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A Gourmet Feast in the Middle of the Street
by Alain Gayot
Long gone are the silver mining days in Park City, Utah. Today, locals, part-time residents and visitors flock to partake in an array of sports and activities, winter and summer. There is Bob’s annual film festival and they once held the Winter Olympics here. For the past six years there has been another reason to position yourself at 7,000 feet of altitude and partake in a culinary journey with 2,500 of your closest friends. All that is required is that for one Saturday night, the city shuts down Main Street, enabling three dozen restaurants to set up a ten-block long table.
Old School is the New Cool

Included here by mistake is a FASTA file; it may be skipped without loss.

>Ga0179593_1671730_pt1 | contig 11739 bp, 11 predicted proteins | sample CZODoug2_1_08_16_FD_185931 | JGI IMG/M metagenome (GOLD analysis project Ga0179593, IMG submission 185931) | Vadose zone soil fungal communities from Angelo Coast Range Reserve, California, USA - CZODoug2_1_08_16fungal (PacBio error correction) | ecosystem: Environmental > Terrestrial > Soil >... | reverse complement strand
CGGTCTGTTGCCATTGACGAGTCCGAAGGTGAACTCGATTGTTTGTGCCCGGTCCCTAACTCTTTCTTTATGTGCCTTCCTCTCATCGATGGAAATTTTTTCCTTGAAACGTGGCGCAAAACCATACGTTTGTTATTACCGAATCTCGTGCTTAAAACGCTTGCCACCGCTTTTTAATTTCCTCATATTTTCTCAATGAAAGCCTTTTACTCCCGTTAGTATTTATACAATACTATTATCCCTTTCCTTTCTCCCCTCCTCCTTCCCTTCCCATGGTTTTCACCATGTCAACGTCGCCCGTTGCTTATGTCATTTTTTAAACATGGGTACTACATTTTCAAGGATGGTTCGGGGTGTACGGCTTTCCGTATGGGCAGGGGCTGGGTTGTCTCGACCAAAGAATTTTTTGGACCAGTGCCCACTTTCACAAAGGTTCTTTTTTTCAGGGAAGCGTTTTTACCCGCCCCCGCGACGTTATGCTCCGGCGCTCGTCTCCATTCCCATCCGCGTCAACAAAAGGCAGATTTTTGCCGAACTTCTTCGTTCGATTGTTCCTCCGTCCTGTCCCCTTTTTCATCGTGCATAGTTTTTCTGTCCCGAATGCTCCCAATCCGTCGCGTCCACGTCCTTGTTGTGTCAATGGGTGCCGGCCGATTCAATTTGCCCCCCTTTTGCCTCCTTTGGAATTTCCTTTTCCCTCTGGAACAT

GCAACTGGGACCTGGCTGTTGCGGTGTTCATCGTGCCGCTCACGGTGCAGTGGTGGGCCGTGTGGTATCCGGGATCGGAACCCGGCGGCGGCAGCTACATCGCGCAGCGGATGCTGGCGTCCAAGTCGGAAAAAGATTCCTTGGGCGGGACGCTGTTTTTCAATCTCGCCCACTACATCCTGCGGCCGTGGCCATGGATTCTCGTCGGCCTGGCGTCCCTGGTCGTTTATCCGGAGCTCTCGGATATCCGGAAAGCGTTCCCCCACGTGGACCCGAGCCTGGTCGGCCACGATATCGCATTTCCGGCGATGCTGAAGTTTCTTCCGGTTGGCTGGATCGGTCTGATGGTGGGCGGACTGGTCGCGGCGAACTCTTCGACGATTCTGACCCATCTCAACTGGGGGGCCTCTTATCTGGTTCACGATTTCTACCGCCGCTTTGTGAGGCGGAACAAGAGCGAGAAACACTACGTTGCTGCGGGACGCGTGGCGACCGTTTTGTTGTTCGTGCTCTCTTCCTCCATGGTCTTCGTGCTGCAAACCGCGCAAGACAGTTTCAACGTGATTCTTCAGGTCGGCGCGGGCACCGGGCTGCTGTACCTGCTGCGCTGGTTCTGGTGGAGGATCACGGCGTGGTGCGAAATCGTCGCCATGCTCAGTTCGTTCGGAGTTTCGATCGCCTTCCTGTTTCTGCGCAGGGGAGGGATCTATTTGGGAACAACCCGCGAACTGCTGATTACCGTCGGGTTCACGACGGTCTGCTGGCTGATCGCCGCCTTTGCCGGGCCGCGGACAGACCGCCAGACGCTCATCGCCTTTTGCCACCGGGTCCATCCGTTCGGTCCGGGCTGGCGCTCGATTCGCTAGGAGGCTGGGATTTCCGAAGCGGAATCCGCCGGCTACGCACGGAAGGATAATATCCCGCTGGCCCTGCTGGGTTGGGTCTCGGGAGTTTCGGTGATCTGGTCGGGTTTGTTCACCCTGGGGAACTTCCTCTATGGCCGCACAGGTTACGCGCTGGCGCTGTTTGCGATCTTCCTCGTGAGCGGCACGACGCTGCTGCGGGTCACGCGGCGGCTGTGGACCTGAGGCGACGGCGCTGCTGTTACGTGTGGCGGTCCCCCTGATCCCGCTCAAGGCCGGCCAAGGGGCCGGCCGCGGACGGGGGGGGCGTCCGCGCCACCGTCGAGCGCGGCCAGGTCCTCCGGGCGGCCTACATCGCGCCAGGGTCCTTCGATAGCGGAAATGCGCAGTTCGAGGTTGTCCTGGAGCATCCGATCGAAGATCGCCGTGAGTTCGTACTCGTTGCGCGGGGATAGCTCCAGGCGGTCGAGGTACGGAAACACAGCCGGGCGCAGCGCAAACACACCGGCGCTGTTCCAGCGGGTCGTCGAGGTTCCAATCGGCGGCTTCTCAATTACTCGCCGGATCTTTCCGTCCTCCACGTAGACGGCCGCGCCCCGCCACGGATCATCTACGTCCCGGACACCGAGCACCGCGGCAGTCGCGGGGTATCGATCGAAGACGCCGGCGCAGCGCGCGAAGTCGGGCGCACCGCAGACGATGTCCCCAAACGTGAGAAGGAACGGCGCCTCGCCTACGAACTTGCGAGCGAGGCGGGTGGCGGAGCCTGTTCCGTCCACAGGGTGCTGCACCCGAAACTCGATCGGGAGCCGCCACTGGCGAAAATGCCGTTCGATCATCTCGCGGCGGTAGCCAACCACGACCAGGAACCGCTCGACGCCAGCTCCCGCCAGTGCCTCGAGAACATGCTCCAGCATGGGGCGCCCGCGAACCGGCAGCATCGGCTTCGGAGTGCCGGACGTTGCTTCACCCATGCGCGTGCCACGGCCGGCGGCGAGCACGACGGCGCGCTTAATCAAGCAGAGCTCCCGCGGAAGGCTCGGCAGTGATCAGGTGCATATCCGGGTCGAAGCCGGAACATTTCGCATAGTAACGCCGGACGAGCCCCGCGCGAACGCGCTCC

Park City hasn’t always been the winter and summer sports mecca it is today. The city’s fame originally developed through the discovery of gold, silver and lead and the establishment of silver mines in the 1860s. To provide for the influx of migrating miners and their families, three schools were built — Washington, Lincoln and Jefferson (Washington School House is the only remaining today). After a series of tragic events — World War I, the Great Depression, a fire that almost destroyed the city and an explosion that killed 34 miners — the local mining industry collapsed. Luckily, the city was able to capitalize on something that would prove to be more profitable and long-term: ski tourism. Its first ski resort opened in 1963, and today, Park City houses more tourists than residents. That explains the metamorphosis undergone by the Washington School House in its 120-year history, from school to bed-and-breakfast and now ultra-luxe boutique hotel.